Mum scarred for life after being hit by 'out of control' car as glamping trip turned into a nightmare
A mother was left scarred for life after a celebratory glamping trip turned into a nightmare when she was hit by a car at high speed and left pinned beneath the vehicle.
Natalie Cave was hurt after nurse Leanne McGough gave a teenager a driving lesson in support worker Jemma Armstrong's Audi before the pair lied to police about what happened.
Sunderland mum Natalie was sitting by the fire pit at the Dark Sky Glamping campsite in Northumberland when she was knocked down by the car, which was reversing at 'excessive' speed.
The 29-year-old was pinned beneath the vehicle with fire pit debris burning into her leg.
She suffered a broken ankle, with nerve and ligament damage which required three operations and skin grafts.
The mum-of-two was also kept in hospital for one month and was forced to quit her customer service job at Greggs as she would not be able to cope with the physical demands.
Natalie was camping over night at the beauty spot for a birthday celebration with a group of friends, including healthcare workers Leanne McGough, 37, and Jemma Armstrong, 35.
During the stay, McGough, who works as a nurse, gave a drunken teenager a driving lesson in Armstrong's Audi.
Newcastle Crown Court heard how the car went out of control and knocked Natalie and another guest to the ground in August last year.
Natalie, from Sunderland, was left seriously injured, while the other victim was unhurt.
After the crash, McGough and Armstrong, who works as a support worker, hatched a plot to hide the truth about the incident from the police.
Armstrong told police she had been the driver at the time of the accident and her fake story was backed-up by passenger McGough.
But within a day, the women went to the police station and confessed a youth had been behind the wheel at the time.
McGough, of Sheppard Terrace, Sunderland, and Armstrong, of West View, Sunderland, both pleaded guilty to perverting the course of justice.
McGough admitted a further charge of causing serious injury by dangerous driving.Natalie, who no longer speaks to the pair, was left devastated when they were handed suspended sentences by a judge at Newcastle Crown Court last Friday.Devastated Natalie, who is a single mum to Fraser, six, and Finley, four, said she now suffers from anxiety and constant pain.
She said: "My life has been whipped up from under my feet.
"It's scarred me both physically and mentally.
"I lost my job because of my injury and I can’t do anything with my sons.
"I’m the one who has to carry this around with me for the rest of my life and they just got a slap on the wrist.
"I think they’re getting off lightly. What they put me through, they deserved a prison sentence."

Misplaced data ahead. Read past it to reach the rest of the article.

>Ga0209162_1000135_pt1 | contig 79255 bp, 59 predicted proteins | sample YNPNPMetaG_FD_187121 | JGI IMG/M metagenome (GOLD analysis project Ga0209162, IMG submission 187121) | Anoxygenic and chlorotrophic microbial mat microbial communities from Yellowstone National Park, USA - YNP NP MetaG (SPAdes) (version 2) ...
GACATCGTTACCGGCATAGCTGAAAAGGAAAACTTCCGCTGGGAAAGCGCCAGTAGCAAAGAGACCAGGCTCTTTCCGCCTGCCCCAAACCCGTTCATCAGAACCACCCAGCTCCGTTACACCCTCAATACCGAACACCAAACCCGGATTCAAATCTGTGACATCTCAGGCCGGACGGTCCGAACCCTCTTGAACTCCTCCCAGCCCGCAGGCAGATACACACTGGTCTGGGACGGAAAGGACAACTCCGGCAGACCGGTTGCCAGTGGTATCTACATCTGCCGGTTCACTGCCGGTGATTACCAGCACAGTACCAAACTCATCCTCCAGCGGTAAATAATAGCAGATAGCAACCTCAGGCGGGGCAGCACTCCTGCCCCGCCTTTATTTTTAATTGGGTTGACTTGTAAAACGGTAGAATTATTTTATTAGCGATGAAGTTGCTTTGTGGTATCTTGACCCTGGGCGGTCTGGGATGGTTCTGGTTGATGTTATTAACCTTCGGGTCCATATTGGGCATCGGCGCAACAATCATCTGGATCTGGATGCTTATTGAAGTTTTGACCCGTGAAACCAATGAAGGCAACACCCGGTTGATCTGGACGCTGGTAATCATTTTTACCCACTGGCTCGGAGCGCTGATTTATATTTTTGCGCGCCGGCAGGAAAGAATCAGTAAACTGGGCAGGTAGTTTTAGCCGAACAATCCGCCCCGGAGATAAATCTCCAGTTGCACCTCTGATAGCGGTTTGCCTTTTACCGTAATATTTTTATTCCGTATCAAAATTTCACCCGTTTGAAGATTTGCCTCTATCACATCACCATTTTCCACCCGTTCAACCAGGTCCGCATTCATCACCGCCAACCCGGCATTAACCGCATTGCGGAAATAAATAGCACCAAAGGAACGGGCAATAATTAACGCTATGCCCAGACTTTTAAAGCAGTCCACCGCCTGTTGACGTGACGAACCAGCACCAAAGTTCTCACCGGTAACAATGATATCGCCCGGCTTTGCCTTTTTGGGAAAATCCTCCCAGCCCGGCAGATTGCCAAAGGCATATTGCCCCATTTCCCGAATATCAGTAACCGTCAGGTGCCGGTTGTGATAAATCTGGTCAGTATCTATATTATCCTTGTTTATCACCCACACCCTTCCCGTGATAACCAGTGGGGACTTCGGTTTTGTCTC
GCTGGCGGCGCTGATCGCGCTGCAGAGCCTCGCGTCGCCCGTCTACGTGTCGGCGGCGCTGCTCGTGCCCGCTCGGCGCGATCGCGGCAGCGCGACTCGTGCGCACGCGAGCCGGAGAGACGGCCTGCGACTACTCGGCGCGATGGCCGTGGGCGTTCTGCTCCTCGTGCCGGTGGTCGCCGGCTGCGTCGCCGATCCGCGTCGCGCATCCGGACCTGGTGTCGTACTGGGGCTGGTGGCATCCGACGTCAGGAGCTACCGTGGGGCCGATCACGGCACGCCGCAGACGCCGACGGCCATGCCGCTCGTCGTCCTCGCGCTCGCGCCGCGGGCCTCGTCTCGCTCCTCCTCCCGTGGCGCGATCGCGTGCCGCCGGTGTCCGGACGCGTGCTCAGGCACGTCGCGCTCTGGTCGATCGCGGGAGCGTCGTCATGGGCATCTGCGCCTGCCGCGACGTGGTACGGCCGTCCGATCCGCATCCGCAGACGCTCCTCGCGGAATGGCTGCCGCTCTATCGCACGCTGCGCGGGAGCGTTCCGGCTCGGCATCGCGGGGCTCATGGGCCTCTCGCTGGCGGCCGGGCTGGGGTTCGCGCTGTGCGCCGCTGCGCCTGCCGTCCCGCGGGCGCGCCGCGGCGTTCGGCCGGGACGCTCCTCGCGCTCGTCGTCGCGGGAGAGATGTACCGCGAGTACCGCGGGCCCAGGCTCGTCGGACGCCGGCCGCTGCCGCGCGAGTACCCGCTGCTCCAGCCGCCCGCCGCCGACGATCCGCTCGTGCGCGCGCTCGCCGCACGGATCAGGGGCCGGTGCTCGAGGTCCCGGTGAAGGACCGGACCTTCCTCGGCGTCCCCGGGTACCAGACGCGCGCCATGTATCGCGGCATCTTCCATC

Prosecutor Michael Bunch told the court the teenager had been described by witnesses as "mortal and falling over drunk" after the group had been drinking.
When the "lesson" started, McGough had initially been driving, with the teen as front passenger, but they then swapped places.
Mr Bunch said: "The group became aware of the Audi, being driven in reverse, at high speed, towards the fire pit.
"Some described the speed at 50-60mph, others suggested the speed was 'excessive'.
"All witnesses effectively refer to the car being out of control."
The court heard the car hit one woman to the ground, who was uninjured, but Mr Bunch added: "The car knocked the complainant to the ground and ran over her lower right leg, pinning her to the ground.
"Some of the contents of the fire pit became lodged in her leg."
The court heard both women, who have no previous convictions, initially lied about who had been the driver, but told the truth within 24 hours.
Andrew Finley, defending McGough, handed in a pile of references from colleagues, including doctors, at Sunderland Royal Hospital, who described her as honest, thoughtful and loyal.
Mr Finley told the court: "It was an ill-judged decision for a driving lesson to take place on the field."
Vic Laffey, defending Armstrong, said the hard working and devoted mum has children with health problems, has no previous convictions and said what had been planned "as a celebration for a group of friends ended up as a disaster".
Mr Laffey said Armstrong, who feels "huge remorse", is highly regarded in her community and at work, poses a low risk to the public and is never likely to be before any court again.
Mr Recorder Thyne sentenced McGough to 21 months imprisonment, suspended for two years, with 200 hours unpaid work.
The judge told her: "There would be a significant loss to Sunderland Hospital, and nursing more widely, if you did not keep your job, in the long term."
Armstrong was sentenced to 18 weeks imprisonment, suspended for 12 months with 150 hours unpaid work.
The judge said: "There would be a harmful effect on numerous others, family members, patients and others in the event of an immediate custodial sentence."
The teenager is due to be sentenced at the youth court this week.
Natalie said she now has a recurring nightmare about her youngest son being run over, following the incident.
She said: "At the beginning my boys were so upset.
"They both broke down when they came to see me in hospital.
"I missed my little one’s first day of school because I was in hospital.
"Simple things like walking to the park I can’t do.
"I don’t feel like I’ve got closure."